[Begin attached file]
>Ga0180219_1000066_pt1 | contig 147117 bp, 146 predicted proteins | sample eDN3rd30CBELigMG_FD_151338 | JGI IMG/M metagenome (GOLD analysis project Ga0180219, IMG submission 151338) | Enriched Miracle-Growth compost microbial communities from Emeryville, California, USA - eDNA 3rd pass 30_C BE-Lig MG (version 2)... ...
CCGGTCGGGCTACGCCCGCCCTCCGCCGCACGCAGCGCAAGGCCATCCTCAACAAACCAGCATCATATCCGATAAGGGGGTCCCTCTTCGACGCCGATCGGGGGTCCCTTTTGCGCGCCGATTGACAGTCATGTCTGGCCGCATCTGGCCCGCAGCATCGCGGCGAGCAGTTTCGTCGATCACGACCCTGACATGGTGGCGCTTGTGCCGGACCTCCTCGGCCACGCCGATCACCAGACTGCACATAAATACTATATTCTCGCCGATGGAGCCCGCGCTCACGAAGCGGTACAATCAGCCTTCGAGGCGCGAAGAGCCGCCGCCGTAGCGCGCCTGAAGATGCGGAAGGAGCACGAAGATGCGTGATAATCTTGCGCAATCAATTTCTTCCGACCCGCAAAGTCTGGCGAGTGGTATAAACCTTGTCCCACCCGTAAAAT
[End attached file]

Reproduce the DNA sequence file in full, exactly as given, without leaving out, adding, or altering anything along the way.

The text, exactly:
>Ga0180219_1000066_pt1 | contig 147117 bp, 146 predicted proteins | sample eDN3rd30CBELigMG_FD_151338 | JGI IMG/M metagenome (GOLD analysis project Ga0180219, IMG submission 151338) | Enriched Miracle-Growth compost microbial communities from Emeryville, California, USA - eDNA 3rd pass 30_C BE-Lig MG (version 2)... ...
CCGGTCGGGCTACGCCCGCCCTCCGCCGCACGCAGCGCAAGGCCATCCTCAACAAACCAGCATCATATCCGATAAGGGGGTCCCTCTTCGACGCCGATCGGGGGTCCCTTTTGCGCGCCGATTGACAGTCATGTCTGGCCGCATCTGGCCCGCAGCATCGCGGCGAGCAGTTTCGTCGATCACGACCCTGACATGGTGGCGCTTGTGCCGGACCTCCTCGGCCACGCCGATCACCAGACTGCACATAAATACTATATTCTCGCCGATGGAGCCCGCGCTCACGAAGCGGTACAATCAGCCTTCGAGGCGCGAAGAGCCGCCGCCGTAGCGCGCCTGAAGATGCGGAAGGAGCACGAAGATGCGTGATAATCTTGCGCAATCAATTTCTTCCGACCCGCAAAGTCTGGCGAGTGGTATAAACCTTGTCCCACCCGTAAAAT